Defining Regions to Download

BackCountry Navigator allows you to start a download by defining regions on the map screen and then choosing from topo maps, aerial photography, and urban areas color photography, where available.

While the method of choosing a center point and size still works, you are able to better define an area for download by making selections on the map screen. This is the preferred way to start a download. When doing this, it is helpful to define some points of interest first. 

If you don’t already have known coordinates in order to define some waypoints, the easiest thing to do is add USGS Places through the placefinder. You can reach this by using the Find button on the Data Page.

Here I’m looking for a spot, Paradise Point State Park, WA, that I know is a few miles up the Lewis River. When I select this on the list and choose okay, the place is added to the map. I can repeat the process and find the Lewis River as well.

For ease of use I zoom out until I can see them both, and turn on Labels for Places. I then use the Action-> Select -> Type menu to change the selection type to Rectangles. With a few taps on the screen, i define some overlapping rectangles.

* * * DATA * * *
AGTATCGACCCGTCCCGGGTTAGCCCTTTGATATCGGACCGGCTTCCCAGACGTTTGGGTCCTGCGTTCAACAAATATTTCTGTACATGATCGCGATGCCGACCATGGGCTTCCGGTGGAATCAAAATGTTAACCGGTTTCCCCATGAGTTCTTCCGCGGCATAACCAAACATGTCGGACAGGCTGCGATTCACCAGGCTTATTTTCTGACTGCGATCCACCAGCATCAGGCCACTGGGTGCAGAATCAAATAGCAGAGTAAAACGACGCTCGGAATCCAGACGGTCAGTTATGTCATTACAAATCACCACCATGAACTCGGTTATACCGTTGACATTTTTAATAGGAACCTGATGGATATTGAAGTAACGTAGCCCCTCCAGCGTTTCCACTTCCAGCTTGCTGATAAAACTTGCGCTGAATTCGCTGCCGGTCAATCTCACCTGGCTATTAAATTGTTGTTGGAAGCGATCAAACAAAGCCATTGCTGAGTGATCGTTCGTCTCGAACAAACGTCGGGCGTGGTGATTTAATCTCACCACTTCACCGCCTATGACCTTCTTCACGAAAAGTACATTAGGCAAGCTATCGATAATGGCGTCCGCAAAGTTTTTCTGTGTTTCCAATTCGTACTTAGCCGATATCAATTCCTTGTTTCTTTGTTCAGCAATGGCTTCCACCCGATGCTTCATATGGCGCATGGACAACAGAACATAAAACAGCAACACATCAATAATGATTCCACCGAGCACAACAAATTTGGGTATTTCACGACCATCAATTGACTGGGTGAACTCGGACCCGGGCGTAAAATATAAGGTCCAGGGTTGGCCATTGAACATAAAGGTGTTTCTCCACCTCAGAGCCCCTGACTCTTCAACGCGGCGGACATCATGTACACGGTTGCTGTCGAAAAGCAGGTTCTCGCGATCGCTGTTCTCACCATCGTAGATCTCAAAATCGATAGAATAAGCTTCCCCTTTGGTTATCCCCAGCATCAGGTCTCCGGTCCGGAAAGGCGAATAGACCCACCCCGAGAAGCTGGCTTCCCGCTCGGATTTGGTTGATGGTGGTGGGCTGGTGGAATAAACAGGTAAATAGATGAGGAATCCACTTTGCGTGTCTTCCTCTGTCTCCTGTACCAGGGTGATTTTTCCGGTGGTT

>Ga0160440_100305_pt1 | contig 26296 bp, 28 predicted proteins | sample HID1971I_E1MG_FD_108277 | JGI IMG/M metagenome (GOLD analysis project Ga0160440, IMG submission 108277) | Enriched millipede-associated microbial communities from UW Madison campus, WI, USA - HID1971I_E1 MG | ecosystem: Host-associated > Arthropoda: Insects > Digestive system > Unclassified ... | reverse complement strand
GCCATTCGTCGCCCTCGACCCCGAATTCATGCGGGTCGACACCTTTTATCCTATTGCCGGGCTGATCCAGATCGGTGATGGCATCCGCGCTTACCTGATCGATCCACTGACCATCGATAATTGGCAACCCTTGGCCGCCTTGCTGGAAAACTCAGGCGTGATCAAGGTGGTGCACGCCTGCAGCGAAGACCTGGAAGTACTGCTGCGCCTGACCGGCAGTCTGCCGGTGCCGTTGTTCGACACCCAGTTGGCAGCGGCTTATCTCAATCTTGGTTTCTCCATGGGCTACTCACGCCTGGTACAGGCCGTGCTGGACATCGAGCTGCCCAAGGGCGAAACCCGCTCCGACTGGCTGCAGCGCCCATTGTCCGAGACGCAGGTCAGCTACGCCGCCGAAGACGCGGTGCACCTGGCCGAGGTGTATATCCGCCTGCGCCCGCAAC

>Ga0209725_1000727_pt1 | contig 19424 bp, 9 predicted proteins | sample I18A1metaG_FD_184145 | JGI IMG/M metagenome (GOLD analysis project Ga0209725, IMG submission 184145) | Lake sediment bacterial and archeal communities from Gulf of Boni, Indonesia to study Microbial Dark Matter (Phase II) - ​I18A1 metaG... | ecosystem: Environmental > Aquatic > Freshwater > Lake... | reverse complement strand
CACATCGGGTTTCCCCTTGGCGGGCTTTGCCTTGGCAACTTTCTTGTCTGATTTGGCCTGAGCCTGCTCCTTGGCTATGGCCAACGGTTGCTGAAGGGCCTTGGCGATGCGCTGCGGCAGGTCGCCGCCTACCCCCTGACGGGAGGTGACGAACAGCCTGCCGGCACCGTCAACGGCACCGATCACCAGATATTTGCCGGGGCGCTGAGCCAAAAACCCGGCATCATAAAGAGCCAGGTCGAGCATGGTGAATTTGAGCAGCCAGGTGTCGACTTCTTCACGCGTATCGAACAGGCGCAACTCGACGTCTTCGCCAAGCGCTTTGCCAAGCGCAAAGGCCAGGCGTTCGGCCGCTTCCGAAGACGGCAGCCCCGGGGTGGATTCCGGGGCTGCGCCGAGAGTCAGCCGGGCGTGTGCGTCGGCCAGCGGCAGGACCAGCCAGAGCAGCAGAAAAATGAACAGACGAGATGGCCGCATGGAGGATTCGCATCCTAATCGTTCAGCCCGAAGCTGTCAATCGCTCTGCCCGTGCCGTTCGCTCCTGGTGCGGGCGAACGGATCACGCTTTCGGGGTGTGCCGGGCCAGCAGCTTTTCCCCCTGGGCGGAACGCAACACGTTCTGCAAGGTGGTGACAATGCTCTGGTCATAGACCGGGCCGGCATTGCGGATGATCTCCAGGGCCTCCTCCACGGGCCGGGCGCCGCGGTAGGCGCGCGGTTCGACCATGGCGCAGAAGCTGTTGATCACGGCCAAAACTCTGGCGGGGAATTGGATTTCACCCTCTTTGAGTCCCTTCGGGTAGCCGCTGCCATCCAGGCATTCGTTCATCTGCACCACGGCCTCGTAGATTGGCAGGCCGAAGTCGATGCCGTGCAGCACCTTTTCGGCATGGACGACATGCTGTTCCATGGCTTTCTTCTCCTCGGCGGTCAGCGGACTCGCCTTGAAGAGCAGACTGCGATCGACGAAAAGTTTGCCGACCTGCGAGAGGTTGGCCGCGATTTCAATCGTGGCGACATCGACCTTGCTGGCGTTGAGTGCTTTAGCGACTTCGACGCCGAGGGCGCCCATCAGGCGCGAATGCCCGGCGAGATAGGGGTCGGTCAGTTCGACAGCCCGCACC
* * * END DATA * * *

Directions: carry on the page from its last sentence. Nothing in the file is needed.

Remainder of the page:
I can then choose Action->Select->Download Maps, which brings up the Download Region dialog.

The maps available are public domain imagery from Terraserver-USA. You can use any valid internet connection to download. The most common are:

  • Data service from your cell phone provider: this is often the most expensive, and slower than other methods, but is available at your
  • Wifi network: This is a higer bandwith connection available form your home network or an internet hot spot.
  • Connection to Internet Connected Computer:  This is common, easy and cheap. Downloading while connected via cradle or cable will use your computer’s internet connection.

The types of maps you can use are:

  • Topo: These are USGS topographical maps equivalent to the paper maps at 1:250K, 1:100K, and 1:24K scales. This imagery is available in virtually all parts of the US up to 4 meters per pixel.
  • Aerial: These are black and white aerial photographs, available in most parts of the US up to 1 meters per pixel.
  • Urban: These are detailed color photography, available in select metro areas in the United States, up to 0.25 meters per pixel.

To see the availability of these image layers, see the coverage map at

You can also choose the level of detail – and how fast you want to use up your storage card with the map data:

  • 4m: Uses approximately 64K per square mile
  • 1m: Uses about 512K per square mile.
  • 1/4m: Uses about 8 Megabytes per square mile, when available.

Once you’ve made your choices and pressed the Start button, the dialog will count up to the number of tiles needed, then show the progress as it downloads them. Each tile uses up approximate 8K in your database file. If an area does not have a certain imagery, such as Urban tiles, then you will see it count back down to zero as shown on the right.


You can now see that you have both topo and aerial imagery downloaded.

If you pan to the edges of the region you defined, you see that it fades from the higher res imagery to the lower res imagery. This is normal and due to the way these tiles overlap in multiresolution views.